The impact of various breast-cancer treatments on patients with a BRCA2 mutation has not been studied. We sought to estimate the impact of bilateral oophorectomy and other treatments on breast cancer-specific survival among patients with a germline BRCA2 mutation.
We identified 664 women with stage I–III breast cancer and a BRCA2 mutation by combining five different datasets (retrospective and prospective). Subjects were followed for 7.2 years from diagnosis to death from breast cancer. Tumour characteristics and cancer treatments were patient-reported and derived from medical records. Predictors of survival were determined using Cox proportional hazard models, adjusted for other treatments and for prognostic features.
The 10-year breast-cancer survival for ER-positive patients was 78.9% and for ER-negative patients was 82.3% (adjusted HR = 1.23 (95% CI, 0.62–2.45, p = 0.55)). The 10-year breast-cancer survival for women who had a bilateral oophorectomy was 89.1% and for women who did not have an oophorectomy was 59.0% (adjusted HR = 0.45; 95% CI, 0.28–0.72, p = 0.001). The adjusted hazard ratio for chemotherapy was 0.83 (95% CI, 0.65–1.53: p = 0.56).
For women with breast cancer and a germline BRCA2 mutation, positive ER status does not predict superior survival. Oophorectomy is associated with a reduced risk of death from breast cancer and should be considered in the treatment plan.
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Our sincere gratitude for the valuable contributions of the women who participated in this study, without whom this research would not be possible. We would like to acknowledge the following individuals for helping with data collection: Sara Lazzarin, Debora Vicini and Federica Sina.
Other members of the Polish Hereditary Breast Cancer Consortium
Błasińska-Morawiec Maria16, Chosia Maria17, Drosik Kazimierz18, Gozdecka-Grodecka Sylwia19, Goźdź Stanisław20, Grzybowska Ewa21, Jeziorski Arkadiusz22, Karczewska Aldona23, Kordek Radzisław22, Synowiec Agnieszka24, Kozak-Klonowska Beata25, Lamperska Katarzyna26, Lange Dariusz27, Mackiewicz Andrzej19, Mituś Jerzy Władysław28, Niepsuj Stanislas29, Oszurek Oleg17, Gugała Karol30, Morawiec Zbigniew16, Mierzwa Tomasz31, Posmyk Michał32, Ryś Janusz33, Szczylik Cezary34, Uciński Michał17, Urbański Krzysztof35, Waśko Bernard36, Wandzel Piotr37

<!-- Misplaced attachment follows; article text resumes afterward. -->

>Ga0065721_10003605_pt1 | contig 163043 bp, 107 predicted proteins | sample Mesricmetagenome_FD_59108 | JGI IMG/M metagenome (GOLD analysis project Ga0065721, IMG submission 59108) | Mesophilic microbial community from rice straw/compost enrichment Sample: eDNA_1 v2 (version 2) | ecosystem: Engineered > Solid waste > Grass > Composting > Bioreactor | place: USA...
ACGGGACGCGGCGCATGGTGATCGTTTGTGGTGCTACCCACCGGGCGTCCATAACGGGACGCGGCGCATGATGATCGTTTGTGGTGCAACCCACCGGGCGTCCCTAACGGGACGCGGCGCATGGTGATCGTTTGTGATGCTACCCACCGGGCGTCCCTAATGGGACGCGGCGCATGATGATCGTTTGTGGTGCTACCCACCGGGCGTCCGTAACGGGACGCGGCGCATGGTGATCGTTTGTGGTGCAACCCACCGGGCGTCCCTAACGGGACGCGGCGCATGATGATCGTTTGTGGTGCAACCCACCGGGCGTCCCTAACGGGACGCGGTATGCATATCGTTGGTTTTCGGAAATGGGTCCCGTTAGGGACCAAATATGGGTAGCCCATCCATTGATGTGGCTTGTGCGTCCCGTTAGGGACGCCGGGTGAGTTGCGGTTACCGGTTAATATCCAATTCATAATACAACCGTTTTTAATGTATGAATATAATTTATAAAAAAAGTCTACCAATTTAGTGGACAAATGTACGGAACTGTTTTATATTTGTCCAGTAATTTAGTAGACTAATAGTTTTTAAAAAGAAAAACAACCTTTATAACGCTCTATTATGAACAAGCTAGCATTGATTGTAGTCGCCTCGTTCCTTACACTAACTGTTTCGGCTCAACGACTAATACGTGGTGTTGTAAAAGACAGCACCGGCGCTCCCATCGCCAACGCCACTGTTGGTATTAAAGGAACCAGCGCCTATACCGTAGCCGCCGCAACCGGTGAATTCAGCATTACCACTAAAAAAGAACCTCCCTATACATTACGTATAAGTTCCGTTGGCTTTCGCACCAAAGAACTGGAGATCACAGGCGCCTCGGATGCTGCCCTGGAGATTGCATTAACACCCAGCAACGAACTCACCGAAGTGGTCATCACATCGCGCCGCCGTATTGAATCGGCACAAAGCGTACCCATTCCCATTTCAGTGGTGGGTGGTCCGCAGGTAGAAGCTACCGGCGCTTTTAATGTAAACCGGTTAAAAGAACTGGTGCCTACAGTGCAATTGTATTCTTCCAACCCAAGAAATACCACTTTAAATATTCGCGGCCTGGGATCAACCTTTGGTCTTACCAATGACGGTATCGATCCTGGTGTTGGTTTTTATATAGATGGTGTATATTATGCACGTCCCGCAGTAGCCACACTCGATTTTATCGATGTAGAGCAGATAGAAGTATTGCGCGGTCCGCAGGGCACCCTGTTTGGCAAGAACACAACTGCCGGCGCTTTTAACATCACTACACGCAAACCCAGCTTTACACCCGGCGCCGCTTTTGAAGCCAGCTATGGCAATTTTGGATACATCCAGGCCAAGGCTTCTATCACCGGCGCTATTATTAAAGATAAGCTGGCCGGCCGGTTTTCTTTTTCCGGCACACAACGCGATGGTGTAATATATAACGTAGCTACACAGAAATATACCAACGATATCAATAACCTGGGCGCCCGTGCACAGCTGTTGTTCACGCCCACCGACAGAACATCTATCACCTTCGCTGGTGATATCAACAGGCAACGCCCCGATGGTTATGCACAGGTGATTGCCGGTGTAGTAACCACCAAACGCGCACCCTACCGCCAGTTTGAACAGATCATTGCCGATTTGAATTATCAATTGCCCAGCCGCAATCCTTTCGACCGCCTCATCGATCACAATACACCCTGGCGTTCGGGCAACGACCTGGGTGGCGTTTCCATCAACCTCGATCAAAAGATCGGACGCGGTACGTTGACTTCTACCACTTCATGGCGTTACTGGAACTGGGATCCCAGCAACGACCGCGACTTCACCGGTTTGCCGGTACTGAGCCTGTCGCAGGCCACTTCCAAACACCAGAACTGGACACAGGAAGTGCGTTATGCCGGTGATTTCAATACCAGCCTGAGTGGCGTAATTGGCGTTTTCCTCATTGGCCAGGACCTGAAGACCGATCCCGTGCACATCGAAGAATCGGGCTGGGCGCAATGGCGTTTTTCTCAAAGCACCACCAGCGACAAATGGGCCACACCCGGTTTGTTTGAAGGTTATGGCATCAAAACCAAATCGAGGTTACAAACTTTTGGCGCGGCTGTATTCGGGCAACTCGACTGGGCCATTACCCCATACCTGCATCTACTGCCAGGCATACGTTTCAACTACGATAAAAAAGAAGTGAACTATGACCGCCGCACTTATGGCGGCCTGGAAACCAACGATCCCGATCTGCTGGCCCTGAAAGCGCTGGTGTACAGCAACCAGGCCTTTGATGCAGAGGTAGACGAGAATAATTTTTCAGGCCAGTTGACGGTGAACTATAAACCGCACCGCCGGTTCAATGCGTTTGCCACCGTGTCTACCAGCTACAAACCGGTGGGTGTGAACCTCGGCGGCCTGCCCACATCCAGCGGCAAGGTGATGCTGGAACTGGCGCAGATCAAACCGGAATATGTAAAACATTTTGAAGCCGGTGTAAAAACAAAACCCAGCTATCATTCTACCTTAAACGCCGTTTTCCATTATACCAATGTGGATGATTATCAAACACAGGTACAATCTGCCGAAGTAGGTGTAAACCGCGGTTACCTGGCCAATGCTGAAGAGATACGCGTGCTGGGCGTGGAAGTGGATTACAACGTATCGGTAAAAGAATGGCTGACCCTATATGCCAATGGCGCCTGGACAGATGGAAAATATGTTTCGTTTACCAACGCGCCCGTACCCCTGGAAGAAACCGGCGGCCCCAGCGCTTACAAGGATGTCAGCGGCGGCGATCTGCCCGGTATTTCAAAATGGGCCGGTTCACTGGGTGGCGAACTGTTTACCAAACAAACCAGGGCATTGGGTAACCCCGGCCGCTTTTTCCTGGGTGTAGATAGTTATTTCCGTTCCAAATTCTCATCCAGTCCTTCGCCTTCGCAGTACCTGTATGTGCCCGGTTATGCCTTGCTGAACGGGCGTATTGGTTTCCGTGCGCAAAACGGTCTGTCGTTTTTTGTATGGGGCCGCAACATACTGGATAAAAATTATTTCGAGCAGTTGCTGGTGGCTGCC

Other members of the kConFab Follow-Up Study Team
Michael Friedlander38, Sue Anne McLachlan39, Stephanie Nesci40, Sandra Picken40, Sarah O’Connor40, Lucy Stanhope40
Other members of Hereditary Breast Cancer Clinical Study Group
Andrea Eisen41, Kevin Sweet42, Raymond Kim43, William Foulkes44, Pal Moller45, Susan Neuhausen46, Carey Cullinane47, Charis Eng48, Peter Ainsworth49, Fergus Couch50, Christian Singer51, Beth Karlan52, Wendy McKinnon53, Marie Wood53
Ethics approval and consent to participate
The study was approved by the following institutional ethics review boards: Women’s College Hospital Ethics Board, Research Ethics Committee of the Pomeranian Medical University, Central Manchester Research Ethics Committee (10/H1008/24 and 11/H1003/3), Peter MacCallum Cancer Centre Human Research Ethics Committee (97/27) and the Ethical Committee Brianza. All study subjects provided written informed consent. The study was performed in accordance with the Declaration of Helsinki.
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Individual person’s data not included.
All data relevant to the study are included in the paper.
Steven A. Narod is a board member of BJC. All other authors declare no conflict of interest.
This work was supported by grants to kConFab and the kConFab Follow-Up Study from Cancer Australia (809195, 1100868), the Australian National Breast Cancer Foundation (IF 17), the National Health and Medical Research Council (454508, 288704 and 145684), the National Institute of Health USA (1RO1CA159868), the Queensland Cancer Fund, the Cancer Councils of New South Wales, Victoria, Tasmania and South Australia and the Cancer Foundation of Western Australia. K.A.P. is an Australian National Breast Cancer Foundation Fellow (PRAC17-004). The work is supported by the Peter Gilgan Center for Research on Women’s Cancers and the Canadian Institute of Health Research (FDN 154275). D.G.E. is supported by the NIHR Manchester Biomedical Research Centre (IS-BRC-1215-20007).
Note This work is published under the standard license to publish agreement. After 12 months the work will become freely available and the license terms will switch to a Creative Commons Attribution 4.0 International (CC BY 4.0).
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Members of the Polish Breast Cancer Consortium, kConFab Follow-Up Study Team and Hereditary Breast Cancer Clinical Study Group are listed above Acknowledgements.
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Evans, D.G., Phillips, KA., Milne, R.L. et al. Survival from breast cancer in women with a BRCA2 mutation by treatment. Br J Cancer 124, 1524–1532 (2021). https://doi.org/10.1038/s41416-020-01164-1